Original review of the 1957 publication of No-No Boy
June 2, 1957
“No-No Boy” by John Okada. 308 pages. Charles E. Tuttle, Company, Tokyo, Y540.
Ichiro was physically strong, “big enough for football and tall enough for basketball,” and if he had said “Yes. O.K.” when he was called into the American Army, he might have returned a hero like his friend Kenji. Instead, he said “No-No,” and spent four years in detention camps and prisons.
The story of Ichiro begins with is release from prison and his return to the life of a Japanese-American in anti-Jap. America. “He finds,” as the jacket flap says, “misunderstanding and kindness, vituperation and praise, love and hate and violence.”
His father, whom he can neither admire nor hate, and his mother, whom he hates bitterly, run a tiny store. They, “like most of the old Japanese, spoke virtually no English. On the other hand, the children, like Ichiro, spoke almost no Japanese.” Part of Ichiro’s problem stems, therefore, from his parents inability or unwillingness to adjust themselves to their adopted country.
He slams out his parents tiny store, to find his old friends, to see adjustment, and to look for a job. But, “she’s killed me with her meanness and hatred,” he says of his mother, “and I hope she’s happy because I’ll never know the meaning of it again.”
His old friends either spit on him, or sympathize. The world seemed to spit on him and “all he could feel was that the world was full of hatred.” However, at least three people were good to him, Emi, Mr. Carrick, and Kenji, “three people who had given a little of themselves to him because they liked him.”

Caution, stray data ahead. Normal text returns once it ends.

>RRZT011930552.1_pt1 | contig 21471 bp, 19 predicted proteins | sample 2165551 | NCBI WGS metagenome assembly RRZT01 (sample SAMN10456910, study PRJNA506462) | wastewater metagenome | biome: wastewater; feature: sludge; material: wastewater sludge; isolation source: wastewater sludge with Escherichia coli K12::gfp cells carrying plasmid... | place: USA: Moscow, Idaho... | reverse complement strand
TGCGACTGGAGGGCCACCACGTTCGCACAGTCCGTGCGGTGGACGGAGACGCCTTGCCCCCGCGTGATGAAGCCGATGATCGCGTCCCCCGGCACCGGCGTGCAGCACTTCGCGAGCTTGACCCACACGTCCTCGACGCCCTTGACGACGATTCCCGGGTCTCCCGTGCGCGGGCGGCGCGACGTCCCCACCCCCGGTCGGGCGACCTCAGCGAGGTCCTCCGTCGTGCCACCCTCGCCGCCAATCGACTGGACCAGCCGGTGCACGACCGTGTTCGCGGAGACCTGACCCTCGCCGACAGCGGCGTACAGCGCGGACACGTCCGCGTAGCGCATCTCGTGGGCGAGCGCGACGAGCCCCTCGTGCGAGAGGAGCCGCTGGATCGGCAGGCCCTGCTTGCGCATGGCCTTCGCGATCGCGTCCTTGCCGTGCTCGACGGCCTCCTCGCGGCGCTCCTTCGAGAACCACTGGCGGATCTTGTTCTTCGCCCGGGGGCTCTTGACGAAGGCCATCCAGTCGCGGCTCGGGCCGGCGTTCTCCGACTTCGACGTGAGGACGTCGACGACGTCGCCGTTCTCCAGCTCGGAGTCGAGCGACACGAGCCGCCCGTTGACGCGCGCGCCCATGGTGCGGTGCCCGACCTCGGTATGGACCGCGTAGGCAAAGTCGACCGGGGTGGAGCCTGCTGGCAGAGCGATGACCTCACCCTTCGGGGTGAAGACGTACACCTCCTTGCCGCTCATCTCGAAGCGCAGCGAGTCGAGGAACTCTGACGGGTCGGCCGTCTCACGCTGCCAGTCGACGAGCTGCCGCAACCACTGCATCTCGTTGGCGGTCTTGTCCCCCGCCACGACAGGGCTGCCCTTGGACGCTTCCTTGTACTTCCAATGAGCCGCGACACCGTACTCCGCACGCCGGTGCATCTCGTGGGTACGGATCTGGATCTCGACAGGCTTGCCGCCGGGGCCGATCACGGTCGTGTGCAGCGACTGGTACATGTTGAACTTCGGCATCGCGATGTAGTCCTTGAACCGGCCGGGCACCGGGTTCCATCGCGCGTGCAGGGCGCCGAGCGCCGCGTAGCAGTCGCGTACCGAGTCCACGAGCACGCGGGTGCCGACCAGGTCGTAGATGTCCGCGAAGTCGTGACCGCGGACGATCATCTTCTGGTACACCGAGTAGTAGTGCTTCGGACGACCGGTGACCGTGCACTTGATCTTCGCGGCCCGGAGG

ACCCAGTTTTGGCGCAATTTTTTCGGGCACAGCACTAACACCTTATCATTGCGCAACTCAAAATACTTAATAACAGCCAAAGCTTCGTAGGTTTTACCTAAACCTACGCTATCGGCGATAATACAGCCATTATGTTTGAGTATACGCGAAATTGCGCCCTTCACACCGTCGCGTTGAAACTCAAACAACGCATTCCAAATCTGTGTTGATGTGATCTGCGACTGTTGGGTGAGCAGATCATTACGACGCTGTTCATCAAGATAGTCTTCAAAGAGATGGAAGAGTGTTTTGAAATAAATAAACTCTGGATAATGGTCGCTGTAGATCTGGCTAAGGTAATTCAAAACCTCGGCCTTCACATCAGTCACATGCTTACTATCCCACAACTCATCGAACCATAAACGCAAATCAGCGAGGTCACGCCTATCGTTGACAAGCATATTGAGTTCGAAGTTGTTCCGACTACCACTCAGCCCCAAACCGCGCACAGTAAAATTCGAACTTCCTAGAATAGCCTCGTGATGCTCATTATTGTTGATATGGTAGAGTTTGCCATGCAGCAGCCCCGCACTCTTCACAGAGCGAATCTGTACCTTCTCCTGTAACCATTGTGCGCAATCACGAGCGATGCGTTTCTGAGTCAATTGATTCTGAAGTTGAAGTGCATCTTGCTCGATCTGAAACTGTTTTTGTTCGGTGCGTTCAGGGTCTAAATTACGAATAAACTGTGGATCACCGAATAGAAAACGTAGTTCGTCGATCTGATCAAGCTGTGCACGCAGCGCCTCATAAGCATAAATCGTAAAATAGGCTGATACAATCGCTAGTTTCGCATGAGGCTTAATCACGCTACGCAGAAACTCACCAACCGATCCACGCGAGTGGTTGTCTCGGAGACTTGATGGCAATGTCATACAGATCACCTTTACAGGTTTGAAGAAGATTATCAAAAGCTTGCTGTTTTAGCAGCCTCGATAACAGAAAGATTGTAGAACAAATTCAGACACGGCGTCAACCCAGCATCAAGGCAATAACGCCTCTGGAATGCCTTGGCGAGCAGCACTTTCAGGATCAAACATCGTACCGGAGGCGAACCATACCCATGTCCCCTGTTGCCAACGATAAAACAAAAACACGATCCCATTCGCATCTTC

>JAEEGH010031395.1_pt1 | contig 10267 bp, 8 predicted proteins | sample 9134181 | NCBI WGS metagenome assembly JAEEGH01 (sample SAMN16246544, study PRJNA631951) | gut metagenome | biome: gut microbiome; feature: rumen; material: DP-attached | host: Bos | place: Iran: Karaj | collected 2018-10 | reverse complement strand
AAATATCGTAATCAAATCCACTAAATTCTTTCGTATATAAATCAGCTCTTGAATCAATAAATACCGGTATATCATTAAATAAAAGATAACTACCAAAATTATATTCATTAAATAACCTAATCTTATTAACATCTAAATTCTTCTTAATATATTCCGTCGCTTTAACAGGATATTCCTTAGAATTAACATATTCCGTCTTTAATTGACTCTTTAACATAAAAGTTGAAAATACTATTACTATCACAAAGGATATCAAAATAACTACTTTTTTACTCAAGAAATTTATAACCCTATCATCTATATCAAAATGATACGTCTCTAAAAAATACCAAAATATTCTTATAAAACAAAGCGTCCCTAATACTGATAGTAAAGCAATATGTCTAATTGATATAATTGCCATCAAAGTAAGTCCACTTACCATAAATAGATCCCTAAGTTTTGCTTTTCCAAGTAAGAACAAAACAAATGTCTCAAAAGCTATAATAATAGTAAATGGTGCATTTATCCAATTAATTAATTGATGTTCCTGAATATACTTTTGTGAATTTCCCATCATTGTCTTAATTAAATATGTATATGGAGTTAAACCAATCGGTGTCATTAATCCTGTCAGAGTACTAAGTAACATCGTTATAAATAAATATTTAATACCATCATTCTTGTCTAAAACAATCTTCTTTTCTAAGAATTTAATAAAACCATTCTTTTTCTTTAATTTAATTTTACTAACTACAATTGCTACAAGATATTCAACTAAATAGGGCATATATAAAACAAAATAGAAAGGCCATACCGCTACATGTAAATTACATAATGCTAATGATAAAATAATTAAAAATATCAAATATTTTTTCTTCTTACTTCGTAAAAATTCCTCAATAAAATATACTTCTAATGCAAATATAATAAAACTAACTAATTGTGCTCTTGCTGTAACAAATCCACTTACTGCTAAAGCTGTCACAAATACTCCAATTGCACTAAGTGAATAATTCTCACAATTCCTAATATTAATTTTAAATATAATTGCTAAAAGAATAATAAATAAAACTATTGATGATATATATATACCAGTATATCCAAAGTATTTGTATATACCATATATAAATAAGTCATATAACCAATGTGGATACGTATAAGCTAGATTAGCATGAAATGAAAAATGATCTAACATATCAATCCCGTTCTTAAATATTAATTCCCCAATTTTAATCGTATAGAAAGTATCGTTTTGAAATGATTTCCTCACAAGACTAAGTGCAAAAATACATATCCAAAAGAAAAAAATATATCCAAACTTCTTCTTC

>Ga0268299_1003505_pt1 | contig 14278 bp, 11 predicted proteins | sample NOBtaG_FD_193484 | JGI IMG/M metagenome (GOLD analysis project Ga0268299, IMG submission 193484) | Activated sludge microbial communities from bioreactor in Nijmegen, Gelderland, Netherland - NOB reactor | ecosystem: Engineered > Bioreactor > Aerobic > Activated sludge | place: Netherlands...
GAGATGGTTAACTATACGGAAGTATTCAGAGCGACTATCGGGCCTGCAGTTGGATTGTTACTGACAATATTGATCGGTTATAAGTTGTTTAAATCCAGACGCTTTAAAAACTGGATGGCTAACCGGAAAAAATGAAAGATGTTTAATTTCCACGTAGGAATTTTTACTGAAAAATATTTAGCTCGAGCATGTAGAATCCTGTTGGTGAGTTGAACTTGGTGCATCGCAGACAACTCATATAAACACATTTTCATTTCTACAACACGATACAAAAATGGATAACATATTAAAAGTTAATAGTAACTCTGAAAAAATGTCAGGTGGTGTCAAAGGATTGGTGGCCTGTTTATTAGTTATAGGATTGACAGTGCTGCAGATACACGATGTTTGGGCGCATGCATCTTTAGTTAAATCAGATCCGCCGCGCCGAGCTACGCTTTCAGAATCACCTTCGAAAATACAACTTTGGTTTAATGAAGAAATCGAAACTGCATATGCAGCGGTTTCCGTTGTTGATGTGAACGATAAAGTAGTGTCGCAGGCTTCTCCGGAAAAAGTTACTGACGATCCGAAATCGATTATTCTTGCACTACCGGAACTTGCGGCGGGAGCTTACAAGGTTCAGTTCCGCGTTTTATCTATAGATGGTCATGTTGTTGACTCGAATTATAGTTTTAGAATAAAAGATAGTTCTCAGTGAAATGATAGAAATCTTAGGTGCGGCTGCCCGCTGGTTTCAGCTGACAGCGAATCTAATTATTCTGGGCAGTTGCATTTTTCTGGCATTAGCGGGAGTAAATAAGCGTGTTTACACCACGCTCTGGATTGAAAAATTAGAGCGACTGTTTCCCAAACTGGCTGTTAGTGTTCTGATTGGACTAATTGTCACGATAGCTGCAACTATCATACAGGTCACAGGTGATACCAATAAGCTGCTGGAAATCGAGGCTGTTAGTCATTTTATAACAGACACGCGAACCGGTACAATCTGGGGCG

Emi, indeed, gave more of herself than the circumstances, or Ichiro, demanded. Waiting for her overseas husband, her hospitality went beyond beer and pretzels. In bed with the lights out their conversation surely was ingenious as what followed was not. The comedy of this intermezzo is unintentional.
Good Mr. Carrick offered Ichiro a good job with a future. Just why he refused it is not clear and not in character, but it suits the plot… or better, it suits the purposes and the problems which determine the plot. This is a problem book, and the problem might disappear if Ichiro accepted good Mr. Carrick’s good offer.
Kenji, the third sympathizer, is the finest character, the only real one, in the book. He has returned from the wars with hero’s medals, but only one leg. He is still losing the stump leg bit by bit, until with last inches he loses his life.
Kenji and Ichiro “were two extremes, the Japanese who was more American than most Americans because he had crept to the brink of death for America, and the other who was neither Japanese nor American because he had failed to recognize the gift of his birthright when recognition meant everything.”
This is a story with a purpose, a purpose so insisted upon, and so repeatedly, that it overwhelms the plot and the characters. The style and tone of the book range from slangy coarseness to sonorous nobleness, from barking invectives to resonant self pathos.
It is better not to blame it for what it is not: literature. As a “novel of burning sincerity and significance” it is less a novel than a tractate. It is a narrative tractate of significance and burning sincerity.